14. Towards new botanical pesticides: the toxic effect of Eremanthus goyazensis (Asteraceae leaves essential oil against Brevipalpus phoenicis (Acari: Tenuipalpidae

    Directory of Open Access Journals (Sweden)

    Edson L. L. Baldin

    2012-01-01

    Full Text Available This work reports the chemical characterization of Eremanthusgoyzensis essential oil and its toxic effect over Brevipalpus phoenicis. The essential oil displayed a major composition of sesquiterpenes (61.87% including trans-caryophillene (26.81% and germacrene-D (13.31%. The fumigation test indicated a promising bioactivity over adult B. phoenicis individuals at 24 h (2.03 µL/L of air and 48 h (1.08 µL/L of air of exposition. A brief discussion of essential oils composition and their singular role on the toxic effect over B. phoenicis is provided here. Our results may contribute to a new and profitable use of a species of Brazilian flora on agribusiness.

  15. Toxicidade aguda do extrato aquoso de folhas de Erythrina velutina em animais experimentais Acute toxicity of the aqueous extract of Erythrina velutina leaves in experimental animals

    Directory of Open Access Journals (Sweden)

    Ariadne Conceição Santos Craveiro

    2008-12-01

    Full Text Available Este trabalho teve como objetivo a avaliação da toxicidade aguda do extrato aquoso de folhas de Erythrina velutina, espécie vegetal muito usada na medicina popular principalmente como tranqüilizante. O protocolo experimental utilizado seguiu o Guia para a Realização de Estudos de Toxicidade Pré-clínica de Fitoterápicos da Agência Nacional de Vigilância Sanitária (Anvisa, 2004. Ratos Wistar adultos foram tratados por via oral com a dose limite de 5 g/kg do extrato e observados por 14 dias consecutivos. Nenhum animal veio a óbito e nenhum sinal de toxicidade foi detectado nas observações comportamentais ou nas autópsias, indicando uma razoável atoxicidade do extrato.The aim of this work was to evaluate the acute toxicity of the aqueous extract of Erythrina velutina leaves, which is frequently used in folk medicine as a tranquilizer. The experimental design followed the Guide for Preclinical Toxicity Studies of Herbal Medicines from the Agência Nacional de Vigilância Sanitária (Anvisa, 2004. Adult Wistar rats were treated per os with the limit dose of 5g/kg of the extract and then observed for 14 consecutive days. No animals died and no signs of toxicity were detected either during the behavioral observations or at the autopsies, what indicates a reasonable lack of toxicity for the extract.

  16. Chemical burn or reaction

    Science.gov (United States)

    ... and buy only as much as needed. Many household products are made of toxic chemicals. It is important ... follow label instructions, including any precautions. Never store household products in food or drink containers. Leave them in ...

  17. Hand chemical burns.

    Science.gov (United States)

    Robinson, Elliot P; Chhabra, A Bobby

    2015-03-01

    There is a vast and ever-expanding variety of potentially harmful chemicals in the military, industrial, and domestic landscape. Chemical burns make up a small proportion of all skin burns, yet they can cause substantial morbidity and mortality. Additionally, the hand and upper extremity are the most frequently involved parts of the body in chemical burns, and therefore these injuries may lead to severe temporary or permanent loss of function. Despite this fact, discussion of the care of these injuries is sparse in the hand surgery literature. Although most chemical burns require only first response and wound care, some require the attention of a specialist for surgical debridement and, occasionally, skin coverage and reconstruction. Exposure to certain chemicals carries the risk of substantial systemic toxicity and even mortality. Understanding the difference between thermal and chemical burns, as well as special considerations for specific compounds, will improve patient treatment outcomes.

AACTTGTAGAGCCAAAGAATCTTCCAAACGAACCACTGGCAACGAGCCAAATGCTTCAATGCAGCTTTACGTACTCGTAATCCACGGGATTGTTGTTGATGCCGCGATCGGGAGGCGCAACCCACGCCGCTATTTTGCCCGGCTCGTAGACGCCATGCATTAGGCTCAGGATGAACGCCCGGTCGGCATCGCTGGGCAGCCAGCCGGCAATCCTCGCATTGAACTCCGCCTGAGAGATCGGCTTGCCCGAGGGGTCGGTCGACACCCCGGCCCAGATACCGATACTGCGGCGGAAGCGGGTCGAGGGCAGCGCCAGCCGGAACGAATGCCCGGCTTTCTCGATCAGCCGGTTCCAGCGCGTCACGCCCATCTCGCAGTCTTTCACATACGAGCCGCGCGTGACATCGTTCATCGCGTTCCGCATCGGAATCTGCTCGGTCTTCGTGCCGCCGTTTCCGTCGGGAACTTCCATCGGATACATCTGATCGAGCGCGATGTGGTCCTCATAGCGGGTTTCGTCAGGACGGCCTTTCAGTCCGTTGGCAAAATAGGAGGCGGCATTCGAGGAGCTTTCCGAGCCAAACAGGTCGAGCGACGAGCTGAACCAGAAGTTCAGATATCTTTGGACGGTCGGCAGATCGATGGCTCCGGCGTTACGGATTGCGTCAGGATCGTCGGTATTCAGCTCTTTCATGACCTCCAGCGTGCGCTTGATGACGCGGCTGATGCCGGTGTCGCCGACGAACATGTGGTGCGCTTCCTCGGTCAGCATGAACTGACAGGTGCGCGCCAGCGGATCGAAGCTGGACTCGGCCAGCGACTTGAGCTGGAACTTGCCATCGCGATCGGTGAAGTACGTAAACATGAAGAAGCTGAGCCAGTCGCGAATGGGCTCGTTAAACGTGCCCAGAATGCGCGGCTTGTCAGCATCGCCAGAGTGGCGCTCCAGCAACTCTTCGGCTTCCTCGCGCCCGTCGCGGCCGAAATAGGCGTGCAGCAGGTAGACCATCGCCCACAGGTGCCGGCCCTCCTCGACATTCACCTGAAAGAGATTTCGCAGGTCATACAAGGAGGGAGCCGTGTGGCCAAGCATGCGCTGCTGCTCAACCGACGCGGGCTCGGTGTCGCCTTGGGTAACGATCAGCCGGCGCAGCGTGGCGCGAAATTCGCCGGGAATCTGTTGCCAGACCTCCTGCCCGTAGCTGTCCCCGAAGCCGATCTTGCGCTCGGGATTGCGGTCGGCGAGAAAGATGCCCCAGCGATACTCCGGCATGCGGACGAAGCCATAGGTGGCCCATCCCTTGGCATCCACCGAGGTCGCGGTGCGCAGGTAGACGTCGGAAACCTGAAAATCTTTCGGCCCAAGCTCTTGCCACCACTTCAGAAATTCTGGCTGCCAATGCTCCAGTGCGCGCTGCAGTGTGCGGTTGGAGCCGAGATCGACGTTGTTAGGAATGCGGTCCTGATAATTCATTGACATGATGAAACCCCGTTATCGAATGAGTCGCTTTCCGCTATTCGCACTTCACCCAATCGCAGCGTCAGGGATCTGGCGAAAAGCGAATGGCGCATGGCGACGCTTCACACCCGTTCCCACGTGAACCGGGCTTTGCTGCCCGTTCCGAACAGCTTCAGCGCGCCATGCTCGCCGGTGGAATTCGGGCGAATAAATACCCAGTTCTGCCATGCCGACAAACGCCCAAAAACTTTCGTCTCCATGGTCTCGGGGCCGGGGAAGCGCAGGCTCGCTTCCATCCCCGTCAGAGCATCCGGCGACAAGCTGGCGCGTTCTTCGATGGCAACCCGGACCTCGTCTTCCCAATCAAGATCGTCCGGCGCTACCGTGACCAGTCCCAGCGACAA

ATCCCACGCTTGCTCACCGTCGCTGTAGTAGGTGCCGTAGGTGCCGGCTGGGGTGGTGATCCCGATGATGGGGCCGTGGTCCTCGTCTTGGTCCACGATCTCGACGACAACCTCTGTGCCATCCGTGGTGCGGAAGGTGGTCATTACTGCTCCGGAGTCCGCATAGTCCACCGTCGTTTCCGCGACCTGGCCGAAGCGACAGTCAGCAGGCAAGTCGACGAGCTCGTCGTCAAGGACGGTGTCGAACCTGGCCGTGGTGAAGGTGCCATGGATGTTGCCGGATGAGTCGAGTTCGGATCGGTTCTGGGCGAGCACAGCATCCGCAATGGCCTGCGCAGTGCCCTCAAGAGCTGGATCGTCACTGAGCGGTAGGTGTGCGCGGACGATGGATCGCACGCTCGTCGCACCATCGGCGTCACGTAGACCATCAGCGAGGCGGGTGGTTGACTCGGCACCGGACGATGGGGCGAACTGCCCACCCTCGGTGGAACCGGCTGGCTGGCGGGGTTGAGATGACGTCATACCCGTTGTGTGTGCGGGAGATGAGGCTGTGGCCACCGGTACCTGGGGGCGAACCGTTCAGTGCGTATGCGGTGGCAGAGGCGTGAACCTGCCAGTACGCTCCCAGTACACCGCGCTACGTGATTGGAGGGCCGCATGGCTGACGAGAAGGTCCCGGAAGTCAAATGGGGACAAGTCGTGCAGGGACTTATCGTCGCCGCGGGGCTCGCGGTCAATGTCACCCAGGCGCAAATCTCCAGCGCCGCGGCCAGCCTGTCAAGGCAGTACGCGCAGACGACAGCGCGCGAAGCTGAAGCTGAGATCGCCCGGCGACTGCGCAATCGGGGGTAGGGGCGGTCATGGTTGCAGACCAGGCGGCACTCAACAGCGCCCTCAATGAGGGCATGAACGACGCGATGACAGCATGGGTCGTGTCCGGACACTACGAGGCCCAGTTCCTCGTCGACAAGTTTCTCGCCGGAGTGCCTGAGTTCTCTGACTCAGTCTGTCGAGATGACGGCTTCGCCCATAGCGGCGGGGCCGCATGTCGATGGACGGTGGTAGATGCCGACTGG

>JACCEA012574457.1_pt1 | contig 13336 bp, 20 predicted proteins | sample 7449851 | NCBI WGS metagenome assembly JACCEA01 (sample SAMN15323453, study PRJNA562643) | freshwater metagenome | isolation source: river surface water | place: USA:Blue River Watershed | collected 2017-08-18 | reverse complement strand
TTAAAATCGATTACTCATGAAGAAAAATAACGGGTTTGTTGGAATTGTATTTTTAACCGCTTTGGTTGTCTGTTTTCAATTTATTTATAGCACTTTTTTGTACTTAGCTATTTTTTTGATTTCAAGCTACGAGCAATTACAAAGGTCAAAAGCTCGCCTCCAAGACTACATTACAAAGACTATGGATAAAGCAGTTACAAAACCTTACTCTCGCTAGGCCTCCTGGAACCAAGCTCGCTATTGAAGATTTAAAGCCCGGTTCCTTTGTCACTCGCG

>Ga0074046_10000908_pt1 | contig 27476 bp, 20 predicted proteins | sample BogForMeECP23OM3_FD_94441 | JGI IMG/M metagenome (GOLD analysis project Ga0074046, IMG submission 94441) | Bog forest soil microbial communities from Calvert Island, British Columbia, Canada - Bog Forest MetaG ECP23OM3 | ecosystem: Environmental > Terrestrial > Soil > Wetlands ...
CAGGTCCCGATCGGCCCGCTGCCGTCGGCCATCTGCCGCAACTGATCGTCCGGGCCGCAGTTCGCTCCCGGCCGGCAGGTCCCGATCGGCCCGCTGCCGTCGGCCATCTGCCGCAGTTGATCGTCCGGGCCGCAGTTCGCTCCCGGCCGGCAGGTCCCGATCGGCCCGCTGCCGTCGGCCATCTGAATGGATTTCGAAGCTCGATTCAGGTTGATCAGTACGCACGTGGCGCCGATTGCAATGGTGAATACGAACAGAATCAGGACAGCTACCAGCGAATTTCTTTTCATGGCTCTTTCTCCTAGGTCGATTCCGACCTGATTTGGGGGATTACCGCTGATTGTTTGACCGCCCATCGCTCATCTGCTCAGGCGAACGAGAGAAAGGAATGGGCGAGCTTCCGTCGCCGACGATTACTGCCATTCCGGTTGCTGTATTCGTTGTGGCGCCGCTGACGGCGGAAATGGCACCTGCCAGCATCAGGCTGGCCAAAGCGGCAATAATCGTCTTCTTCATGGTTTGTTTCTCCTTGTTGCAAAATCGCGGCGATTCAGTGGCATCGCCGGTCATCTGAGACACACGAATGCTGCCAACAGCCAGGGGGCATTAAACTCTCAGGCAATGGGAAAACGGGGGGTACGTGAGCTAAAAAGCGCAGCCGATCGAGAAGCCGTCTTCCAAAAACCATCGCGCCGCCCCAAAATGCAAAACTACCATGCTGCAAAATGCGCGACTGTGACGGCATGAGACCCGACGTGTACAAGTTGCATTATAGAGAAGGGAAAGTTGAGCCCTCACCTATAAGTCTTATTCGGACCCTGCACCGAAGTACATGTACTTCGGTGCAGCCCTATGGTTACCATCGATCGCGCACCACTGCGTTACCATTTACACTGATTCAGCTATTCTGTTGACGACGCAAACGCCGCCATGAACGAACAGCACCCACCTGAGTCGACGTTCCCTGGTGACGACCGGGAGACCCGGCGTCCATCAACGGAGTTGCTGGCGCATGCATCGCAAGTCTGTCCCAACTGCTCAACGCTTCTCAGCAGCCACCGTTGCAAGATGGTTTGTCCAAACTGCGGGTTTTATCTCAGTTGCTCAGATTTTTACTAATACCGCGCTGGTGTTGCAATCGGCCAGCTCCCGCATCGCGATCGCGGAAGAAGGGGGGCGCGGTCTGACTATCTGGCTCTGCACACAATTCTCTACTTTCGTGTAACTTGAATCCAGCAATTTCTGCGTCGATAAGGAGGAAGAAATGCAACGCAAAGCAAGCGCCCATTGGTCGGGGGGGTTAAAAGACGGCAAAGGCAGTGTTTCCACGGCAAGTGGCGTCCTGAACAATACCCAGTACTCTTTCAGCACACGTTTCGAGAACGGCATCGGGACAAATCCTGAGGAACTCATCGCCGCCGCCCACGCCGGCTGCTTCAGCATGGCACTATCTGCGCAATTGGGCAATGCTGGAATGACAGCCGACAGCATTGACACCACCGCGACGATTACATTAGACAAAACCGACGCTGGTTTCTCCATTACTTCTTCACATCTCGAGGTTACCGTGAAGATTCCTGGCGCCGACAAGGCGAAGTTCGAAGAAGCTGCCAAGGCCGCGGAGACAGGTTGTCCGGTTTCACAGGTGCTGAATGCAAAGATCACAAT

18. Nutrition Composition and Single, 14-Day and 13-Week Repeated Oral Dose Toxicity Studies of the Leaves and Stems of Rubus coreanus Miquel.

    Science.gov (United States)

    Om, Ae-Son; Song, Yu-Na; Noh, GeonMin; Kim, HaengRan; Choe, JeongSook

    2016-01-01

    The leaves and stems of the plant Rubus coreanus Miquel (RCMLS) are rich in vitamins, minerals and phytochemicals which have antioxidant, anti-hemolytic, anti-inflammatory, anti-fatigue and anti-cancer effects. However, RCMLS is not included in the Korean Food Standards Codex due to the lack of safety assurance concerning RCMLS. We evaluated single and repeated oral dose toxicity of RCMLS in Sprague-Dawley rats. RCMLS did not induce any significant toxicological changes in both male and female rats at a single doses of 2500 mg/kg/day. Repeated oral dose toxicity studies showed no adverse effects in clinical signs, body weight, food consumption, ophthalmic examination, urinalysis, hematology, serum biochemistry, necropsy findings, organ weight, and histopathology at doses of 625, 1250, and 2500 mg/kg/day. The LD50 and LOAEL of RCMLS might be over 2500 mg/kg body weight/day and no target organs were identified. Therefore, this study revealed that single and repeated oral doses of RCMLS are safe. PMID:26760987

  19. Acute oral toxicity study of ethanol extract of Ceiba pentandra leaves as a glucose lowering agent in diabetic rats

    Institute of Scientific and Technical Information of China (English)

    Hadiza Lami Muhammad; Adamu Yusuf Kabiru; Musa Bola Busari; Abdullah Mann; Abubakar Siddique Abdullah; Abdulrazaq Taye Usman; Usman Adamu

    2016-01-01